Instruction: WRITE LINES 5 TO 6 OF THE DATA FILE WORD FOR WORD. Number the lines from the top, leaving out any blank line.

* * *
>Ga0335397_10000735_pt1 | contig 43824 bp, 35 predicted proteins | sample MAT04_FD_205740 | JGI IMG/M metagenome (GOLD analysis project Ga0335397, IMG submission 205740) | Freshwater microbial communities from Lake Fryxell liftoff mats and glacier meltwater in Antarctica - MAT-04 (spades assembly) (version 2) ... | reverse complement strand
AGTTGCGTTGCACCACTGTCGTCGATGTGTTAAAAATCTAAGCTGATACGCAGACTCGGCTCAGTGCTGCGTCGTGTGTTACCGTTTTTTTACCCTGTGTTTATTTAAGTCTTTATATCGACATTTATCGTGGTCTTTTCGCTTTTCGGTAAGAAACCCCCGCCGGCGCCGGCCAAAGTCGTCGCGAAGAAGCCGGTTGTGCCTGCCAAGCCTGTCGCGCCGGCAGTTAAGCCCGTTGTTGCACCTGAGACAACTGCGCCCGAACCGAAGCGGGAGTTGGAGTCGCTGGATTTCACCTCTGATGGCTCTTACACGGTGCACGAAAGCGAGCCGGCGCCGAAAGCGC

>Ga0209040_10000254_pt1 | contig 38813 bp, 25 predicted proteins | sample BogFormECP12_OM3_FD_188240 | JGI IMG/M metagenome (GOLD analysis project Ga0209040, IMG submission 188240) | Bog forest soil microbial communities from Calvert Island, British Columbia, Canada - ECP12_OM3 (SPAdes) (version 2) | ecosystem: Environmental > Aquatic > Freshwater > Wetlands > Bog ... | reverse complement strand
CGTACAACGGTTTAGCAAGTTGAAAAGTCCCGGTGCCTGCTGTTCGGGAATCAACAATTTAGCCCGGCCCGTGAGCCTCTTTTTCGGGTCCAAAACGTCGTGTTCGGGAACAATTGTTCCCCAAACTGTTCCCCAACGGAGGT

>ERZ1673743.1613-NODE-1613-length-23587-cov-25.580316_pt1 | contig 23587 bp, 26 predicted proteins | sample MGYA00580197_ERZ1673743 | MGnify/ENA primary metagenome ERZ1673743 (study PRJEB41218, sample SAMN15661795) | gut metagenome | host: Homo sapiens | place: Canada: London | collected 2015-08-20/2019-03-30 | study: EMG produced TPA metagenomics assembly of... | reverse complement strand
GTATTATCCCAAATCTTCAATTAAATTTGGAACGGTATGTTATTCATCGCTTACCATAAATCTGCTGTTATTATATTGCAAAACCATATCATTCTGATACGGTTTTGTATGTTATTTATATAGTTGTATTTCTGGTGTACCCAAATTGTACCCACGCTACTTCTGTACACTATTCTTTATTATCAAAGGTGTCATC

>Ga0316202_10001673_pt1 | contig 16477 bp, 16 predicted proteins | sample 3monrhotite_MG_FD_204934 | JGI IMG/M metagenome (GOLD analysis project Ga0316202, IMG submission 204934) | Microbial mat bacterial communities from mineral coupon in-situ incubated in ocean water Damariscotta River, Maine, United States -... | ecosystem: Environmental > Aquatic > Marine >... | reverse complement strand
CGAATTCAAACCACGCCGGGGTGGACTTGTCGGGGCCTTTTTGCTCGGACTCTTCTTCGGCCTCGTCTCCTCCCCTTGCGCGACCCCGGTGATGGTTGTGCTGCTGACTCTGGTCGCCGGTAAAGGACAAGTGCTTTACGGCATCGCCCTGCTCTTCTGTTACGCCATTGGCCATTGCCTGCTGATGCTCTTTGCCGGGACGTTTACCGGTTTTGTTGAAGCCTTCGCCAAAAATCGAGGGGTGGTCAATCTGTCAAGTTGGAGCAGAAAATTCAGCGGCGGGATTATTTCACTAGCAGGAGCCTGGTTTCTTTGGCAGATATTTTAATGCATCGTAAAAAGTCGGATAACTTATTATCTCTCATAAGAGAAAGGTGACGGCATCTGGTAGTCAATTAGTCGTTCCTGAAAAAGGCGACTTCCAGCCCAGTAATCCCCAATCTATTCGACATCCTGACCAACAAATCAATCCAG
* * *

>ERZ1673743.1613-NODE-1613-length-23587-cov-25.580316_pt1 | contig 23587 bp, 26 predicted proteins | sample MGYA00580197_ERZ1673743 | MGnify/ENA primary metagenome ERZ1673743 (study PRJEB41218, sample SAMN15661795) | gut metagenome | host: Homo sapiens | place: Canada: London | collected 2015-08-20/2019-03-30 | study: EMG produced TPA metagenomics assembly of... | reverse complement strand
GTATTATCCCAAATCTTCAATTAAATTTGGAACGGTATGTTATTCATCGCTTACCATAAATCTGCTGTTATTATATTGCAAAACCATATCATTCTGATACGGTTTTGTATGTTATTTATATAGTTGTATTTCTGGTGTACCCAAATTGTACCCACGCTACTTCTGTACACTATTCTTTATTATCAAAGGTGTCATC